Concert review: RSO's season debut rooted in Appalachia

Concert review: RSO’s season debut rooted in Appalachia 

By Kevin Kittredge, Special to The Roanoke Times

The Roanoke Symphony Orchestra and music director David Stewart Wiley kicked off their 2011-2012 season at the Roanoke Performing Arts Theatre on Monday night with a crowd-pleasing program that featured a distinct American theme.

The bill included Leonard Bernstein’s overture to “Candide” and the ever-popular “New World Symphony” by Czech composer Antonin Dvorak, written on a visit to America in the 1890s. The audience of more than 1,600 even got into the act, singing along with the RSO’s opening rendition of “The Star-Spangled Banner.”

The highlight of the evening, however, was surely the world premiere of a concerto for mandolin and orchestra written by Roanoke’s own Jeff Midkiff. Midkiff, a local educator and clarinetist, is also a virtuoso mandolin player. His concerto, “From the Blue Ridge,” was commissioned by the RSO.

Blending elements of multiple genres and including lyrical solos on the piccolo and bassoon, the 18-minute concerto was a long way from “Rocky Top.” Midkiff himself played the mandolin, switching from percussive rhythm work to do dazzling solo runs, in the process expanding this listener’s knowledge of what a mandolin could do, and be. There were times when it sounded more like Flamenco guitar than a bluegrass instrument. The last movement, aptly titled “The Crooked Road,” was where Midkiff showed his Appalachian roots. In one memorable passage, Midkiff and concertmaster Akemi Takayama played a searing bluegrass duet that would have drawn hoots and cheers in less august surroundings. This audience reserved the hollerin’ for the end of the piece, which got a standing ovation.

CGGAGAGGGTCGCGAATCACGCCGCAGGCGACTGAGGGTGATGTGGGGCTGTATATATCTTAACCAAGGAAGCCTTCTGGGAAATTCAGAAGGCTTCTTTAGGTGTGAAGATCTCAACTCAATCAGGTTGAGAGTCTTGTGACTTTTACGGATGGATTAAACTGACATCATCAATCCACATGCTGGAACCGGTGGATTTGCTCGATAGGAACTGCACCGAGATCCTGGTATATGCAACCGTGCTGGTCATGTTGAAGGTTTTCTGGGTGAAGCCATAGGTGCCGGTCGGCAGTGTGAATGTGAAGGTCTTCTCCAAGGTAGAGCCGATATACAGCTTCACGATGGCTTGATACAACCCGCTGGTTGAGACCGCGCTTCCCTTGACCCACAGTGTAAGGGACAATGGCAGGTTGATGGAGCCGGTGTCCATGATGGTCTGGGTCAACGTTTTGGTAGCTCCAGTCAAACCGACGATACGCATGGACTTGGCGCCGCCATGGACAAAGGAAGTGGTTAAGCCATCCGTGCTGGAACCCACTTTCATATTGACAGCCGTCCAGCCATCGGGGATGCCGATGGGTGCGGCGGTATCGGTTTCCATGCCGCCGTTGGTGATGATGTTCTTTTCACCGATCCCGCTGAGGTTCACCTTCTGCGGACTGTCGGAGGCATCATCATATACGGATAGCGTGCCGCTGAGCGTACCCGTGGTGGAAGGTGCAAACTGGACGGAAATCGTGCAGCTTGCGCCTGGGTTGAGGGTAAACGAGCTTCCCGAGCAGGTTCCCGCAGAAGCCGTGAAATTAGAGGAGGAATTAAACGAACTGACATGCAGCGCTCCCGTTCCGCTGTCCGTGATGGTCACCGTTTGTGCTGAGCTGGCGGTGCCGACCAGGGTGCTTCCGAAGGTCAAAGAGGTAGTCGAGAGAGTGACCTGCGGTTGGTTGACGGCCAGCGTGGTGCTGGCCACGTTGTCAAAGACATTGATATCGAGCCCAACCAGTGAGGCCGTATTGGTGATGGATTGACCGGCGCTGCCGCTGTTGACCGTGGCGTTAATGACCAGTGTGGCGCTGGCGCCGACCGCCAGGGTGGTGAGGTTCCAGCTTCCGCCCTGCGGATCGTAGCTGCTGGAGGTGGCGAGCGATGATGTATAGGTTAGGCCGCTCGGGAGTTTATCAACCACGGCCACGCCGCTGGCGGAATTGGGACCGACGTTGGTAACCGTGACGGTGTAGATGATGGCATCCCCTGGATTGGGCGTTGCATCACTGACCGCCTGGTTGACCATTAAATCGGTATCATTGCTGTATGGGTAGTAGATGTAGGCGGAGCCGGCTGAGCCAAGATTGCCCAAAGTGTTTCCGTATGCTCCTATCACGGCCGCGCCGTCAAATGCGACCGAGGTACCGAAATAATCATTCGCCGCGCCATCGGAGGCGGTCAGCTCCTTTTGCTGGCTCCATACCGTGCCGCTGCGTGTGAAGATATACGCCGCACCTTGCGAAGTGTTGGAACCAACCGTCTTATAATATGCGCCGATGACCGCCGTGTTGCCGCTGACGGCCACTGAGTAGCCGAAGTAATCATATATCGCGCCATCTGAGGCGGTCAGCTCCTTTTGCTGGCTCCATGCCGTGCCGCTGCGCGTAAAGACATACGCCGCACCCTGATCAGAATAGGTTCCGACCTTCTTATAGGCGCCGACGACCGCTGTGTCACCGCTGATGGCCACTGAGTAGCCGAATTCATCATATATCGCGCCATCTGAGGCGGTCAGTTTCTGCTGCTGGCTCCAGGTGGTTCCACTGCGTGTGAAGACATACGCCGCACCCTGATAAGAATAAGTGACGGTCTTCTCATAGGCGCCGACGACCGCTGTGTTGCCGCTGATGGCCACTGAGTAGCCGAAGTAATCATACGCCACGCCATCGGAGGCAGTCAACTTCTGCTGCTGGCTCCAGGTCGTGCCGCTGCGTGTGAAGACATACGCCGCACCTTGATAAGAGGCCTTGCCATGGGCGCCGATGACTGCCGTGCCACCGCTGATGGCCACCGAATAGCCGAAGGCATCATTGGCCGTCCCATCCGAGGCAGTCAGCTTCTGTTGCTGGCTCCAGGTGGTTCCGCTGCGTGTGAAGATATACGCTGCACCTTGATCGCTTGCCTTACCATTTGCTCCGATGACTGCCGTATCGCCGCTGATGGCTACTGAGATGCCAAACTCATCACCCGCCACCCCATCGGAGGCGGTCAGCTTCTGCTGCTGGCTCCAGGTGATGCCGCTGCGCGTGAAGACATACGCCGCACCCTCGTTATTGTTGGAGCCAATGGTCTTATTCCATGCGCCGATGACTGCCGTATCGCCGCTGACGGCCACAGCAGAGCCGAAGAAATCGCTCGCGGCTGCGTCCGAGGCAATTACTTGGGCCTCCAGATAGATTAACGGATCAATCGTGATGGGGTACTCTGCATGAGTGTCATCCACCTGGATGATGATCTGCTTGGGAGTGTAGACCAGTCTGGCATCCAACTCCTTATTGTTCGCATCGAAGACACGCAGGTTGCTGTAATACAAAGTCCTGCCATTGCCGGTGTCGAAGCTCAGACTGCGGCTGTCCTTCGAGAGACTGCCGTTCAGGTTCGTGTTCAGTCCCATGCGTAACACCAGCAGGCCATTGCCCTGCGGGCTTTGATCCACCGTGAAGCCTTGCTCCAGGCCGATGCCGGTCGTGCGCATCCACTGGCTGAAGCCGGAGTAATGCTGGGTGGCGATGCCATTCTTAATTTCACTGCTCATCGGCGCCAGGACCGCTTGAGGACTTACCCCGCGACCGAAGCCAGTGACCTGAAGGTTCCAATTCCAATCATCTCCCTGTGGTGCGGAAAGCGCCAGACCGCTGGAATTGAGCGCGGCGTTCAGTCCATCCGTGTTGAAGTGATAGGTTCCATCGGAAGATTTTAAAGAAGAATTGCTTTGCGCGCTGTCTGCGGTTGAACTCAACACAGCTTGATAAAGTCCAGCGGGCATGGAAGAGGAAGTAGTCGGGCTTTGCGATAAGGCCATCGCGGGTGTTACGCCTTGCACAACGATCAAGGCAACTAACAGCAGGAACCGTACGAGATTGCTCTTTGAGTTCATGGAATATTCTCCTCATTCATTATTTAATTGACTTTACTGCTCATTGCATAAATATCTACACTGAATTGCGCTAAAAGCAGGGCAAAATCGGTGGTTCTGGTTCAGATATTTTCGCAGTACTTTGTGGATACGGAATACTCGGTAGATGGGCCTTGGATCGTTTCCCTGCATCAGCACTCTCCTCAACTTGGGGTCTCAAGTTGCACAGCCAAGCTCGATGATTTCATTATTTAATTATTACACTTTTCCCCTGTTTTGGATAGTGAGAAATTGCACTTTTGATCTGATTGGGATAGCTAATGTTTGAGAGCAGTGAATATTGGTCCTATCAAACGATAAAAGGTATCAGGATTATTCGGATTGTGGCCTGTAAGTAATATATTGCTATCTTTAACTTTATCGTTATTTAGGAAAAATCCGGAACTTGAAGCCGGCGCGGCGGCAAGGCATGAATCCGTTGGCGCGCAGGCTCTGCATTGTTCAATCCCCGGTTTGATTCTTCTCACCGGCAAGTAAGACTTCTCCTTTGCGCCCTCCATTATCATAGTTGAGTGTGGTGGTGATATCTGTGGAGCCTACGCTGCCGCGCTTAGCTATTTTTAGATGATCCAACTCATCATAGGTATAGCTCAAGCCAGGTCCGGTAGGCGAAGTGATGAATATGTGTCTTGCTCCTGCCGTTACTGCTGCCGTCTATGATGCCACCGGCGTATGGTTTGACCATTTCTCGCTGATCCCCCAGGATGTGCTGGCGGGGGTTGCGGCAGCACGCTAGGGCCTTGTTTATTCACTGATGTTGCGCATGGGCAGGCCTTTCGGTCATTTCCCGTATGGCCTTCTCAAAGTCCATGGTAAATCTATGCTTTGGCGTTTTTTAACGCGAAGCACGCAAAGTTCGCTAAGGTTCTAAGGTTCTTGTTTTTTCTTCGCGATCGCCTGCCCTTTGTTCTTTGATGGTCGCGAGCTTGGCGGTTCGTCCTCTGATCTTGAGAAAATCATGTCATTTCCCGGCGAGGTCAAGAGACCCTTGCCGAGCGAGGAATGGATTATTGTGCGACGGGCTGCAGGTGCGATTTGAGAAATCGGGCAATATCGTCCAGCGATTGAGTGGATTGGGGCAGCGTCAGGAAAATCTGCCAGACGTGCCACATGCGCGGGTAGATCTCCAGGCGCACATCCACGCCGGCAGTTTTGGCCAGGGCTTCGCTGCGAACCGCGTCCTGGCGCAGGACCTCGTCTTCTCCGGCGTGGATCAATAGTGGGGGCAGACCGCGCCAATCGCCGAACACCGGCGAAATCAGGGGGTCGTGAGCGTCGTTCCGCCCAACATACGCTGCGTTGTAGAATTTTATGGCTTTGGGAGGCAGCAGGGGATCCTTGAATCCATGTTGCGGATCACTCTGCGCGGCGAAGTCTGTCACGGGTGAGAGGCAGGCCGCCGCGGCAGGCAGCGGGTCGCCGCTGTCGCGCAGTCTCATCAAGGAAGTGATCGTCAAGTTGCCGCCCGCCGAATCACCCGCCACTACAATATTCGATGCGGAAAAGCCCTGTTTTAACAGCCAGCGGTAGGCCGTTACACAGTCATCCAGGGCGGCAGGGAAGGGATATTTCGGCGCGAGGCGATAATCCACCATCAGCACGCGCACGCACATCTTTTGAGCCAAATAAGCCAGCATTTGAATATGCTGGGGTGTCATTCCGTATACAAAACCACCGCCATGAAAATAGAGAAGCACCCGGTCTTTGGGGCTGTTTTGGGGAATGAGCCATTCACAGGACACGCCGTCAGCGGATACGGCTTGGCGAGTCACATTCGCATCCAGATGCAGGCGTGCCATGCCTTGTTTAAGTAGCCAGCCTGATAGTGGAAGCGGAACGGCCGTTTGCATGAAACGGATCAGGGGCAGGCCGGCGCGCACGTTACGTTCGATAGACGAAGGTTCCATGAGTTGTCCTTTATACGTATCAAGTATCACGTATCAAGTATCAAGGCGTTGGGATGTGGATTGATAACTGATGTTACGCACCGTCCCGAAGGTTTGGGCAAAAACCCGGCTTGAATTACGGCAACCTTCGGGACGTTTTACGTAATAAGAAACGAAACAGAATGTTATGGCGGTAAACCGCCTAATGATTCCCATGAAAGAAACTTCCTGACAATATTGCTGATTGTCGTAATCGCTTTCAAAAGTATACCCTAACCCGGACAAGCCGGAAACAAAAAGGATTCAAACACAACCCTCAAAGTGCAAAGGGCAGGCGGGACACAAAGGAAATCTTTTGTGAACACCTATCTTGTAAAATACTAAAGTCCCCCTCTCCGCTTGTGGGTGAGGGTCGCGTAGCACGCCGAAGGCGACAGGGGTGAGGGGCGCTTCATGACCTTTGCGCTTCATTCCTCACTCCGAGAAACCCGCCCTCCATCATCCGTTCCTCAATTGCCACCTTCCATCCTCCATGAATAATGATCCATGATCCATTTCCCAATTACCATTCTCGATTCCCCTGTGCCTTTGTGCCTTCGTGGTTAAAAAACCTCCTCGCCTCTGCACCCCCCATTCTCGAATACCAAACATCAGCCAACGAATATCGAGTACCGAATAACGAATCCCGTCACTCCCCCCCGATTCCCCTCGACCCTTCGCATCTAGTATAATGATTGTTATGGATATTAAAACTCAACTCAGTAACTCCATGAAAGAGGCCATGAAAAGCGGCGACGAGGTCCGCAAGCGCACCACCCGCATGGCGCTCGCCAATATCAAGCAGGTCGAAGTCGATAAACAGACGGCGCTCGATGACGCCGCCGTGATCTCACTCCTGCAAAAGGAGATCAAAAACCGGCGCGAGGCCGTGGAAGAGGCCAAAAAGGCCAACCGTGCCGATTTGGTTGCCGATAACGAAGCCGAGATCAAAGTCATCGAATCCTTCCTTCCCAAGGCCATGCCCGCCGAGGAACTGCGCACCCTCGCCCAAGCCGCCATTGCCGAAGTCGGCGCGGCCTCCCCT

Dvorak’s Symphony No. 9 is one of the world’s best-loved orchestral pieces. The composer was a little vague on whether its fetching melodies were based on African-American or Native American roots, and some feel they draw mostly from his native Bohemia. Either way, it’s an early statement about the power of America’s polyglot culture that still resonates today.

The RSO did the piece justice. The ravishing English horn melody in the slow movement, played here by William Parrish, was enough to bring tears to the eye. Some of the more boisterous parts lacked punch in this difficult room, however, especially in the right loge — despite the fact the RSO had placed its horn players up on risers. But the strings had a warm, buttery sound up there, lovely to hear. All in all, it was a satisfying night, and a powerful argument for keeping Wiley, now in his 16th season, around forever.